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Brunner v. Al Attar - 786 S.W.2d 784, 1990 Tex. App. LEXIS 317, 53 Empl. Prac. Dec. (CCH) P39,737

Rule:

The Texas Supreme Court recognizes a very narrow exception to the judicially-created employment-at-will doctrine. That narrow exception covers only the discharge of an employee for the sole reason that the employee refuses to perform an illegal act. The exception requires that where an employee seeks to invoke the public policy exception, it is the plaintiff's burden to prove by a preponderance of the evidence that his discharge was for no reason other than his refusal to perform an illegal act.

Facts:

Janet Brunner, appellant, was an employee at Apollo Paint & Body, a general partnership corporation where the appellees Farouk Al Attar and Rima Al Attar were partners. Aside from her employment at the said general partnership, Brunner was performing a volunteer work in an AIDS foundation. She was thereafter dismissed from her employment at Apollo Paint & Body. According to Brunner, Farouk terminated her, because he feared that she would catch and spread the Acquired Immune Deficiency Syndrome (AIDS) to employees. On the other hand, the defendants contended that Brunner was terminated because of her refusal to work during the hours required, her request to be terminated, and her failure, inability and/or refusal to perform the work expected of her. As a response to her termination, Brunner filed a wrongful termination suit against defendants. Defendants moved for a summary judgment, which the trial court granted. Brunner then appealed the judgment.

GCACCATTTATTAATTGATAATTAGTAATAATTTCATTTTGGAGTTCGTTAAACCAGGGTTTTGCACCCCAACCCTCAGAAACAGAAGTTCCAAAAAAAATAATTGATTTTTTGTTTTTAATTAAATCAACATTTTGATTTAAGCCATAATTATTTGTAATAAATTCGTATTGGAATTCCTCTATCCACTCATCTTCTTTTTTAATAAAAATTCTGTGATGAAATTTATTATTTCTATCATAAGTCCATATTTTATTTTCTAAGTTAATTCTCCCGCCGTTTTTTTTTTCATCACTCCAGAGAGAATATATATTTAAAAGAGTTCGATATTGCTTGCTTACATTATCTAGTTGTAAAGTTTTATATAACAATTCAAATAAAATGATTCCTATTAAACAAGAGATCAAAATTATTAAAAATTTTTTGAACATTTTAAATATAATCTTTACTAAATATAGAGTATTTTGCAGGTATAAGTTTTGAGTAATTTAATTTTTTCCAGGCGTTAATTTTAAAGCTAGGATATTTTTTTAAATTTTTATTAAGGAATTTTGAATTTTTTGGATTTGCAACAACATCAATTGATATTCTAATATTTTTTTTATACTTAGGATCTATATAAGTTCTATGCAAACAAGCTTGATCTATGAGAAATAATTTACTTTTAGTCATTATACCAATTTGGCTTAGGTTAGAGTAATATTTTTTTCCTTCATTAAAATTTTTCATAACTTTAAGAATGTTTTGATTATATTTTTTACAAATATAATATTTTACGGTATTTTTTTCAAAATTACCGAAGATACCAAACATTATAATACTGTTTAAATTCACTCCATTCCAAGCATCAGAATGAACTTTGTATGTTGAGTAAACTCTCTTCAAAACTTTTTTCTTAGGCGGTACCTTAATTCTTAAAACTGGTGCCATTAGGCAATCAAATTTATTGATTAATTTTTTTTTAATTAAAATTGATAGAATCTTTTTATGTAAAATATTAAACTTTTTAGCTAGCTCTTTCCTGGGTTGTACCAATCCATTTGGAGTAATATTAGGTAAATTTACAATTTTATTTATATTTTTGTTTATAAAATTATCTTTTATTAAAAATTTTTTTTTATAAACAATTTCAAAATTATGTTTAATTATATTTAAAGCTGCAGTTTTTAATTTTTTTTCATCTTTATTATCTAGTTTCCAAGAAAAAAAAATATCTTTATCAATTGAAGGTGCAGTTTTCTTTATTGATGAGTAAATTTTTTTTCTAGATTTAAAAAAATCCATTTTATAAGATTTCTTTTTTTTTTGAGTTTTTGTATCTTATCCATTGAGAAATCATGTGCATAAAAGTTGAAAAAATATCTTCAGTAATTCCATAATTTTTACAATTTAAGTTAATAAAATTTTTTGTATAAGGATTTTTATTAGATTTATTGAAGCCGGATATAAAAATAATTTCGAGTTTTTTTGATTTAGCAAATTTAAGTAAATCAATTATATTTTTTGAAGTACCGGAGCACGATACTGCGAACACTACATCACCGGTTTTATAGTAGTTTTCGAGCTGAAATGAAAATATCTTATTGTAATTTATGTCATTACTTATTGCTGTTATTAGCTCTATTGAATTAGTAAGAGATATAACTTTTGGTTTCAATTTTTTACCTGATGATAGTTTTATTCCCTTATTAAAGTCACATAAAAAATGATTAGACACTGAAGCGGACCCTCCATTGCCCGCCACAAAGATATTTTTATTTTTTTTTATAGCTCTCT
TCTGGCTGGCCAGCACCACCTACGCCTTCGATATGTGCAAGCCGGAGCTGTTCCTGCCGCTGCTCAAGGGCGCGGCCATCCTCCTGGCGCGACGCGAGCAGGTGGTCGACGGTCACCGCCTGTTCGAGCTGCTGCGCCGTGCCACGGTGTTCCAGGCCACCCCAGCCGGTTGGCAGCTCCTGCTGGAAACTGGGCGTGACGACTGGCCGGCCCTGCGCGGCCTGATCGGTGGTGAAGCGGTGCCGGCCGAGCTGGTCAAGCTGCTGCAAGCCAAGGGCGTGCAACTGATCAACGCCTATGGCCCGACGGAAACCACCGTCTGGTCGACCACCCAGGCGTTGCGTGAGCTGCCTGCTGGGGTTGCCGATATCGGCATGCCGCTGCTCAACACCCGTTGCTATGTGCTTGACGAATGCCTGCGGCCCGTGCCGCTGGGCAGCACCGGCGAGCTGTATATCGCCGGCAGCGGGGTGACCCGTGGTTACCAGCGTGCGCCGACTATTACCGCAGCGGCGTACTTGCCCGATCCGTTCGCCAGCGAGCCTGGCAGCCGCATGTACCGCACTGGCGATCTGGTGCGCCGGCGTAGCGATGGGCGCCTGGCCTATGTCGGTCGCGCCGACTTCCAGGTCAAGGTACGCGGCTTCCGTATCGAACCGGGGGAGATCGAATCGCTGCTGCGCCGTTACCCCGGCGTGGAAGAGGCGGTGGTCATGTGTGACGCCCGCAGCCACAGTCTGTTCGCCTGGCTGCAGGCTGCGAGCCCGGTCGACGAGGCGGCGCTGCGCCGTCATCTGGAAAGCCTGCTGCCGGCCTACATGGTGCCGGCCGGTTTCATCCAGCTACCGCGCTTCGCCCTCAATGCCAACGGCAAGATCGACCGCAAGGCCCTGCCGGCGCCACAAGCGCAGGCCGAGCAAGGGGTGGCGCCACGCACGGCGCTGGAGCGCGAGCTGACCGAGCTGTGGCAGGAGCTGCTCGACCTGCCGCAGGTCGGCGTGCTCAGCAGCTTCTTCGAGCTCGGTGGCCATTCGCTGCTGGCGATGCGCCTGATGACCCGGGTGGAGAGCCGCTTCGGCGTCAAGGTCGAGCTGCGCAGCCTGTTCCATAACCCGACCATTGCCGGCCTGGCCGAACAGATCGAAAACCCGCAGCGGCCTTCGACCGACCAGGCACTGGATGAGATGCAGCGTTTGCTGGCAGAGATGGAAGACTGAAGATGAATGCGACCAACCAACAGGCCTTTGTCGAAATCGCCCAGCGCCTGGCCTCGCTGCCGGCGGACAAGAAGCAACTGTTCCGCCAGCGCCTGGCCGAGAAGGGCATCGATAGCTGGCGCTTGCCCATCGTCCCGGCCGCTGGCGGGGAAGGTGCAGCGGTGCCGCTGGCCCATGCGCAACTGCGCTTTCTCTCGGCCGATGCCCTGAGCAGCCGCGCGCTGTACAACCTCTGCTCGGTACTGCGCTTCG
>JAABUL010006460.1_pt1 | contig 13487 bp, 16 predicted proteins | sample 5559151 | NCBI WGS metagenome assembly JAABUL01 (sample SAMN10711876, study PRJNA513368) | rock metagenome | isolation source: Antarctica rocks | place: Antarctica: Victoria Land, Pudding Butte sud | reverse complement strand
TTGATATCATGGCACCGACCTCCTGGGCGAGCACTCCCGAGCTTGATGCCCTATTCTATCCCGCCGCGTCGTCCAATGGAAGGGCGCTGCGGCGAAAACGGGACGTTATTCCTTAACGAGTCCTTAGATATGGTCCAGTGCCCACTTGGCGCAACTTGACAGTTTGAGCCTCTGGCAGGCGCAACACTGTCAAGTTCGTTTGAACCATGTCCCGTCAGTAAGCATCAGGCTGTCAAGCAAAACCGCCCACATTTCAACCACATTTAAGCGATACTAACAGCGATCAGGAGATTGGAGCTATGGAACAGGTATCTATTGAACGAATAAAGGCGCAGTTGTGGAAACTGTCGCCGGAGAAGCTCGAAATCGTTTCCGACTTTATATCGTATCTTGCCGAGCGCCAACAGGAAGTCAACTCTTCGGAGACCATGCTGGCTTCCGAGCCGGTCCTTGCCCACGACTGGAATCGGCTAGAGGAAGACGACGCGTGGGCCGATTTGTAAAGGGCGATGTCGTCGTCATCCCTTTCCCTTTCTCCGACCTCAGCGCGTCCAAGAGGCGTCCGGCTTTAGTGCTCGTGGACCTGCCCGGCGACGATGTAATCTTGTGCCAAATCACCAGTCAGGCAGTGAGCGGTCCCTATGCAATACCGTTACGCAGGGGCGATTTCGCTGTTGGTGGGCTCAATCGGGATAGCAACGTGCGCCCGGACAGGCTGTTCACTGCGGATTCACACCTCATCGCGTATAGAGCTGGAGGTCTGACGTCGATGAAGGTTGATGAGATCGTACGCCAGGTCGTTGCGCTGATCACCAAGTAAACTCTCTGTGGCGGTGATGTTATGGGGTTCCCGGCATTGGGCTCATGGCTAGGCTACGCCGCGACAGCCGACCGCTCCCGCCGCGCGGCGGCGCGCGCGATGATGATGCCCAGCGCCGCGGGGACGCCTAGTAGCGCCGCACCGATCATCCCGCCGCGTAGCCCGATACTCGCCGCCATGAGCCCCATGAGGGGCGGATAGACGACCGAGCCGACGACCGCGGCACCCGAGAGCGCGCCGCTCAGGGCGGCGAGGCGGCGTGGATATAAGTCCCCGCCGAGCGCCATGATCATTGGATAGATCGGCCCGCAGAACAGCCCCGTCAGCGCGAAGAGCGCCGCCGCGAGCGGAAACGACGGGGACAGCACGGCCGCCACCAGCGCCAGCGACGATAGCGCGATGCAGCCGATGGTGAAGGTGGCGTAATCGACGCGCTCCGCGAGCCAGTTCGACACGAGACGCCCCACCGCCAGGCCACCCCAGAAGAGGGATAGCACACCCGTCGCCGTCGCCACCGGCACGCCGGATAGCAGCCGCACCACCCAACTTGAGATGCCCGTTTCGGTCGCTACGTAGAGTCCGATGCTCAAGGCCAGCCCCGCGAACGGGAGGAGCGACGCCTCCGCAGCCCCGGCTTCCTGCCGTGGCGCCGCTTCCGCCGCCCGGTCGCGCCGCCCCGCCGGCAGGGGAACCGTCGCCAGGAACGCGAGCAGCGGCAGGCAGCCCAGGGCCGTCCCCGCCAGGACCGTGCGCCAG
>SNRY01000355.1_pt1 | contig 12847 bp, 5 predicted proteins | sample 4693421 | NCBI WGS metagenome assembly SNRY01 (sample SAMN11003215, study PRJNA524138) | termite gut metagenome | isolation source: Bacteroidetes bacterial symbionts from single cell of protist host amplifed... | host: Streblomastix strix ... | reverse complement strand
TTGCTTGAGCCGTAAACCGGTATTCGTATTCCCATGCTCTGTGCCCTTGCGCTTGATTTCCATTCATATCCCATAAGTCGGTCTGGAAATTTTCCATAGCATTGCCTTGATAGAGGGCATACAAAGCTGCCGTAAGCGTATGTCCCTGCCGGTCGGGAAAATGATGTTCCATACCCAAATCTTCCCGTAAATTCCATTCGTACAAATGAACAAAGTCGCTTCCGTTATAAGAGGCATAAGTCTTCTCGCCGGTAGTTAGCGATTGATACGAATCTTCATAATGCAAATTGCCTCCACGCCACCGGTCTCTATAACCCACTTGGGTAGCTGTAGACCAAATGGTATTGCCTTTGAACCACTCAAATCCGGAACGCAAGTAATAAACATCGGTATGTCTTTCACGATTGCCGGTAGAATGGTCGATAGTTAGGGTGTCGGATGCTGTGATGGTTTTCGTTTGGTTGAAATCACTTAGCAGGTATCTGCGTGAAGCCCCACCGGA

Issue:

Did the trial court err in its decision to grant summary judgment in favor of defendants?

Answer:

No.

Conclusion:

The Court affirmed the judgment of the trial court. . The Court determined that Brunner failed to allege sufficient facts to place her within the two exceptions to the employment-at-will doctrine, which were a refusal to perform an illegal act or a desire by the spouses to avoid paying benefits under her pension fund. The Court also found that Brunner’s failure to allege that she was handicapped prevented her from establishing that she was discriminated against because of a handicap.

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